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Author Topic: E.Varnish mercury glass with embossed seal, circa 1849  (Read 2330 times)

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Re: E.Varnish mercury glass with embossed seal, circa 1849
« Reply #180 on: October 29, 2017, 04:39:06 PM »
Update to reply 63 (flying free) and reply 67 (KevH)
The chandelier I mentioned as noted as 'silvered glass' has been confirmed in this linked volume as being silvered by Varnish and Co.'s patent.


At the Great Exhibition under Class 24 Glass, Exhibitor no 32 according to this catalogue (see page 701),

GREEN, Joseph George, of 19 St James Street, Piccadilly - (Designer and Manufacturer),
exhibited:

  'Suspending or-molu chandelier, in Elizabethan style, fitted with glass, silvered by Varnish and Co.'s patent'


Click here to view
See page 701


In May Mellish 1851, Mellish went, presumably along with his wife who looked after Thomson's shop on Regent Street.

So perhaps Varnish had to find another method of retailing their wares? or perhaps Varnish sold their items to  Mr Green who I think I have read somewhere, is believed to have shown glass from Richardson maybe as well?




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Re: E.Varnish mercury glass with embossed seal, circa 1849
« Reply #181 on: October 29, 2017, 05:57:54 PM »
See also page 523 item no 94.

'Bywater, Witham M.  99 Piccadilly - Designer and Manufacturer

Single horse brougham harness, with patent silvered glass front, and rosettes. Improved Russian cavalry and other bridles.'

Click here to view


I'm beginning to suspect they were making many more silvered items than goblets, salts, vases.

So perhaps these items were being made at Powell's Whitefriars in great numbers.  But the smaller numbers mentioned as being bought from France in the court case, related to the more difficult pieces to produce?

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Re: E.Varnish mercury glass with embossed seal, circa 1849
« Reply #182 on: October 29, 2017, 07:42:41 PM »
Topic:  Where was the glass blown?

I seem to have reached a dead end for now in finding out further information re Powell & sons and their relationship with Thomson.

Note:-

1) Wiki says regarding the Powell & Sons archival information:

'Archives[edit]

The firm's archives are split between several museums:
 the business records are held by the Museum of London,
 their designs are in the Archive of Art & Design at the Victoria and Albert Museum,
 and their cartoons (or, preparatory drawings) are at the Rakow Research Library of the Corning Museum of Glass.[6]'


Whitefriars closed it's doors in 1980.

The V & A hold a number of items in their collection with Varnish & Co. plugs and Thomson plugs.

According to Wiki the V&A hold the Powell and Sons archive of designs.



2) In British Glass 1800-1914, Charles Hajdamach published 1991, page 271 it says re these silvered glass items from Thomson:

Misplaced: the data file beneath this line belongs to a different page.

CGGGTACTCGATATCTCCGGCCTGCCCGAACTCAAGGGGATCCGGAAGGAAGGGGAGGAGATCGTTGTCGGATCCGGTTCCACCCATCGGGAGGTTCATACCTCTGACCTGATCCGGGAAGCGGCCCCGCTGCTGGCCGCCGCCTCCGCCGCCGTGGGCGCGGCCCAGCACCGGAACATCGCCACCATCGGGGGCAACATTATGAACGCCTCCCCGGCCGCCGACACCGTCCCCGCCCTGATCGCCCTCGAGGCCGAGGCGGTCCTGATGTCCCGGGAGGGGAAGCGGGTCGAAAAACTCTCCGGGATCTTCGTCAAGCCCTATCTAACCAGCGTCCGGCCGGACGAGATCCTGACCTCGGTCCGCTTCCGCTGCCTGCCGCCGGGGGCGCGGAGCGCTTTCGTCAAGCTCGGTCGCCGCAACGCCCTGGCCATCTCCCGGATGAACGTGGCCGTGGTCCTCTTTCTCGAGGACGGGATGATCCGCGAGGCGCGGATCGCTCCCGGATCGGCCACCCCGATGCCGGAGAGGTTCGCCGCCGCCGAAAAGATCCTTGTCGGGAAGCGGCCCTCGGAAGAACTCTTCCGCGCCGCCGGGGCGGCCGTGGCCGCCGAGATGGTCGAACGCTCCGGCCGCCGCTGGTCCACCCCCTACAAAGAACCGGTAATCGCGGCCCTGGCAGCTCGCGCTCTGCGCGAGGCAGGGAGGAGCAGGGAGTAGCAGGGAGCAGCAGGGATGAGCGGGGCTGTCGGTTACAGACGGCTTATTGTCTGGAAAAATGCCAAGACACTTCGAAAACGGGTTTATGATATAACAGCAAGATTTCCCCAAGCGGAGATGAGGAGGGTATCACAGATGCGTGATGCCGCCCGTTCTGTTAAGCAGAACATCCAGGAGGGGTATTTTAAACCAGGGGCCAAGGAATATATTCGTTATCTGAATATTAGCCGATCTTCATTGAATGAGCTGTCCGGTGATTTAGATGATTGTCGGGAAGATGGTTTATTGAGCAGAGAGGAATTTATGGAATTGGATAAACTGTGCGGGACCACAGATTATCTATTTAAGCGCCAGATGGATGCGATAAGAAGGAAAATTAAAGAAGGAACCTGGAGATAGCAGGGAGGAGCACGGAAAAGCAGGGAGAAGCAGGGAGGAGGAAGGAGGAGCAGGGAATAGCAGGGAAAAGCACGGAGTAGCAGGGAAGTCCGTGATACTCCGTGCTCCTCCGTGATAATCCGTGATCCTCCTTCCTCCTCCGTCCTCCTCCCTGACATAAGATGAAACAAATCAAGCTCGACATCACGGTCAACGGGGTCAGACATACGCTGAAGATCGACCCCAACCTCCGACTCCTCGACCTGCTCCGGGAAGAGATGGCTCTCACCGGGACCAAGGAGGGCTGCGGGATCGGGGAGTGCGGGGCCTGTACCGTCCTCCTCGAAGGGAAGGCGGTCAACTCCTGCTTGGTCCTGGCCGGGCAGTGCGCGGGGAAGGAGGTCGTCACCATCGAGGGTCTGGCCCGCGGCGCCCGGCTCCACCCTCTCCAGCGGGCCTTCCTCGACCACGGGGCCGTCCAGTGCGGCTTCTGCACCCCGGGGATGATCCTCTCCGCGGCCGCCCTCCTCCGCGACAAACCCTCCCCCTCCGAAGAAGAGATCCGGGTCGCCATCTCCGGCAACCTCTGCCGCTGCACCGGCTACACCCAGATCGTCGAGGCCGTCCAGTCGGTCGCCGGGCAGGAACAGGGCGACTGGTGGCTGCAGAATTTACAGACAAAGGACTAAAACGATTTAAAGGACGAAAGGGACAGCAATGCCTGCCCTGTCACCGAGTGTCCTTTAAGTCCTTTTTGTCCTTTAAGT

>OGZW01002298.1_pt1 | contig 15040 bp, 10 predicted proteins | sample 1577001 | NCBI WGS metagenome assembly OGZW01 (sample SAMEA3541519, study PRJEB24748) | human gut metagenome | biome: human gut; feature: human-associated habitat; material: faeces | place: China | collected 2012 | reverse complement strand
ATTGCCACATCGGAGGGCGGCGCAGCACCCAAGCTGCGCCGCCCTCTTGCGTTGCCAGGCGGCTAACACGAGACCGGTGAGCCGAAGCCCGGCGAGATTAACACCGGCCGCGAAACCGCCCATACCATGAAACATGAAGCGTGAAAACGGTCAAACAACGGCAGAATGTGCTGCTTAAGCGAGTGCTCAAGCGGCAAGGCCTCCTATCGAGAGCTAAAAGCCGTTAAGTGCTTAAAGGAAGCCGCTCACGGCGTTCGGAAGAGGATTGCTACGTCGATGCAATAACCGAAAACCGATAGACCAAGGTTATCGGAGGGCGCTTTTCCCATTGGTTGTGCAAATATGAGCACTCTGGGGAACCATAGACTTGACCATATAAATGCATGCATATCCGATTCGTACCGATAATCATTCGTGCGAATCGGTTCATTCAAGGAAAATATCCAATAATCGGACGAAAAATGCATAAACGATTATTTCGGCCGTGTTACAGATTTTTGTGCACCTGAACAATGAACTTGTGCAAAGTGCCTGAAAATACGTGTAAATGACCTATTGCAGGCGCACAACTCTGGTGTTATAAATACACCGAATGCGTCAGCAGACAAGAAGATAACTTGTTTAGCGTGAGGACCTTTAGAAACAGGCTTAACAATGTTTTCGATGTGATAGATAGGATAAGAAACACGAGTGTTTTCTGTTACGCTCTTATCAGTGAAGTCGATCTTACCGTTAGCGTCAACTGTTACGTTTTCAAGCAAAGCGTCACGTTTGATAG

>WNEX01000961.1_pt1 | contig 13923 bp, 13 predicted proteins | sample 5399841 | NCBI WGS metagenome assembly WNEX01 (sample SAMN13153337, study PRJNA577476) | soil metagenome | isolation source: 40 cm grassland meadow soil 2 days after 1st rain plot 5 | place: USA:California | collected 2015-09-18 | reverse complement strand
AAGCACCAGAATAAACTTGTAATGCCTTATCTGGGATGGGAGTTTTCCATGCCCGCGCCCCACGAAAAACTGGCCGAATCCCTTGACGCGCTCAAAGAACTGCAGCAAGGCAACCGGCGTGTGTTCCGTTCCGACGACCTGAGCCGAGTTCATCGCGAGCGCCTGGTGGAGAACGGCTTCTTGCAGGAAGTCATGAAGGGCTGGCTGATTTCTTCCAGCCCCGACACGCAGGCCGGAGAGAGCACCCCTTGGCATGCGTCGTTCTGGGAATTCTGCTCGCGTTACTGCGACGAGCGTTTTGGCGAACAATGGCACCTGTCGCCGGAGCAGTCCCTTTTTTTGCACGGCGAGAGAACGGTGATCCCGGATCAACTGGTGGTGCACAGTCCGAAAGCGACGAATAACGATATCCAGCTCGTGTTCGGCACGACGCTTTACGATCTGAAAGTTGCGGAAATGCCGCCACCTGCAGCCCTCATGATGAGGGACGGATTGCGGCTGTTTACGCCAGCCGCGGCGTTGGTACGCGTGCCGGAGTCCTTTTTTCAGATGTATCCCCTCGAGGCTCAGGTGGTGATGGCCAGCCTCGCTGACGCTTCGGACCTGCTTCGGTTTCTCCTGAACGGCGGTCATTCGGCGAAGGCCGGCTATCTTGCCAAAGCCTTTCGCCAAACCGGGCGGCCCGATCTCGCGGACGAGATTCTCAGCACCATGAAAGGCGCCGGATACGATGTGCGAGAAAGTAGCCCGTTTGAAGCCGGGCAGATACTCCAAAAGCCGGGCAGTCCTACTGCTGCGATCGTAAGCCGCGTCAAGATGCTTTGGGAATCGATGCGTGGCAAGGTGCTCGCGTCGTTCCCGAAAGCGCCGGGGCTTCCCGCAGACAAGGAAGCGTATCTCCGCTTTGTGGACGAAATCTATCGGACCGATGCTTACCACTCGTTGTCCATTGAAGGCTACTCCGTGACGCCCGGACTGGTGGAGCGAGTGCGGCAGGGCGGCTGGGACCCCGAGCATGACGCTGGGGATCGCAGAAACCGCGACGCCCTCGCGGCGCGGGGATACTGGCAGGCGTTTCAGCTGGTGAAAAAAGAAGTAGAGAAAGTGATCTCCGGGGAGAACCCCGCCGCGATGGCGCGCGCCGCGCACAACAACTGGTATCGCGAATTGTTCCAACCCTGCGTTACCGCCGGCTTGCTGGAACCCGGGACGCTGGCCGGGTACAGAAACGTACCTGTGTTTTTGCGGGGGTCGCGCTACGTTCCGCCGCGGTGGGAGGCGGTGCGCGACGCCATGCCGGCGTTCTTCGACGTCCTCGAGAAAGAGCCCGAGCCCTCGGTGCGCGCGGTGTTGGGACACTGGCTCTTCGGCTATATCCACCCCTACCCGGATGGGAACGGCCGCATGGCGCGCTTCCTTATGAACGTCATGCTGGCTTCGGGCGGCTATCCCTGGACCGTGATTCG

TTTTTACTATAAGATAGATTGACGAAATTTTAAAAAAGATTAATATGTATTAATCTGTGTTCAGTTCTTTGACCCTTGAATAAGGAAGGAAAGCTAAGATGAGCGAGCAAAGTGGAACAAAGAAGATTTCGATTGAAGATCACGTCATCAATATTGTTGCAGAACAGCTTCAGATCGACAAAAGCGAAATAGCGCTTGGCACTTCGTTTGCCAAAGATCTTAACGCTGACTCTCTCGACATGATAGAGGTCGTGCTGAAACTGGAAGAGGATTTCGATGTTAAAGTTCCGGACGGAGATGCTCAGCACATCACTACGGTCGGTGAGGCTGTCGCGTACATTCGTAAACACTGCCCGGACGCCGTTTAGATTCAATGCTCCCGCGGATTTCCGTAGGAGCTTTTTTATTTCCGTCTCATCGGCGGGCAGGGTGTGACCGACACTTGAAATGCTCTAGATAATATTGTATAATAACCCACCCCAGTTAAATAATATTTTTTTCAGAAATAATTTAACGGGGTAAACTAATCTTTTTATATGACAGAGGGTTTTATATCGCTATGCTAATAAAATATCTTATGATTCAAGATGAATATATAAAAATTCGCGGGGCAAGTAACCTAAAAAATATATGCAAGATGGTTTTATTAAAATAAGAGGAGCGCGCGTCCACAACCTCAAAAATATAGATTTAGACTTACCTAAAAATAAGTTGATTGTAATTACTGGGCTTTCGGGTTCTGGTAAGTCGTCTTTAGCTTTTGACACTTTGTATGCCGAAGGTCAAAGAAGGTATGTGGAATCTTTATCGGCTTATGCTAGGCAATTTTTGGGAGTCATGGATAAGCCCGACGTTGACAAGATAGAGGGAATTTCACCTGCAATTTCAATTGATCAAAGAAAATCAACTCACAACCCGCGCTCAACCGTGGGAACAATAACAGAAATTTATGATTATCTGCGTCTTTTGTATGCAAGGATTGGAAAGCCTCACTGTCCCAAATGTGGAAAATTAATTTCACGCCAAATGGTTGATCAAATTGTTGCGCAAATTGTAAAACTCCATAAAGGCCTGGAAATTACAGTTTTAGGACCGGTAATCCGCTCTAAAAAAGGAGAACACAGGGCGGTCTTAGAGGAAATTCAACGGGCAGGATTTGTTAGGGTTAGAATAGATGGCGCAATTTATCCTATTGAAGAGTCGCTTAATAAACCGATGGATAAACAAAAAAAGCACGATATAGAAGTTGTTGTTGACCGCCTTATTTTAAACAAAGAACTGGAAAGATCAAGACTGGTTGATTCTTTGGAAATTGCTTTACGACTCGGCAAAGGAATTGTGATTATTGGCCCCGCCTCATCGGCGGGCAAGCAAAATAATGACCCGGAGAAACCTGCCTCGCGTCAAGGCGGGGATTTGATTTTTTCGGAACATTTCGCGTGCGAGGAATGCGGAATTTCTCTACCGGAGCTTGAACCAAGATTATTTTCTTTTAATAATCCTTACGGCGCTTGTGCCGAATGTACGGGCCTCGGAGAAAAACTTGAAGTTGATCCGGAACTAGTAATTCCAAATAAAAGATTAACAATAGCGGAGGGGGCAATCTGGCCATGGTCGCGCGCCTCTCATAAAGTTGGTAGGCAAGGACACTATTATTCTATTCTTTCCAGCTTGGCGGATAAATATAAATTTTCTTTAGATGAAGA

'Some authorities give James Powell and Sons as the probable makers but there is no conclusive proof.'



I wonder if the conclusive proof is in the V&A archives or in the business records held in the British Museum archives?

Seems a bit strange for the V&A to write 'probably Powell & Sons' next to maker of these items, when they are sitting on the archives of said maker.

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Re: E.Varnish mercury glass with embossed seal, circa 1849
« Reply #183 on: October 29, 2017, 08:03:17 PM »
Topic:  Patent Dec 1849 description    and     evidence they used single wall glass and double-walled glass

- longer description of process used for this patent
- says they used double-walled glass where necessary and single wall otherwise


Source: Mechanics Magazine, Museum,Register , Journal and Gazette, January 5th - June 29th 1850
Page 518
Click here to view


See photograph of evidence

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Re: E.Varnish mercury glass with embossed seal, circa 1849
« Reply #184 on: October 29, 2017, 09:32:51 PM »
Topic:  Thomson Mellish Patent no 3  in my list - Patent dated 22 Aug 1850 (which Thomson said in the court case was never put into production (as they didn't make the machine to do it iirc?))

- Very long detailed  description of the patent

- seems to be for cutting patterns on glass and silvering them

- Very interesting idea (thinking Thomas W. Kidd silvered glass plate here)
[edited for correction of name - see Reply 231]

Source: Mechanics Magazine, Museum,Register , Journal and Gazette, January 4th - June 28th 1851
Page 179
Click here to view


See photograph of evidence

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Re: E.Varnish mercury glass with embossed seal, circa 1849
« Reply #185 on: October 29, 2017, 09:56:44 PM »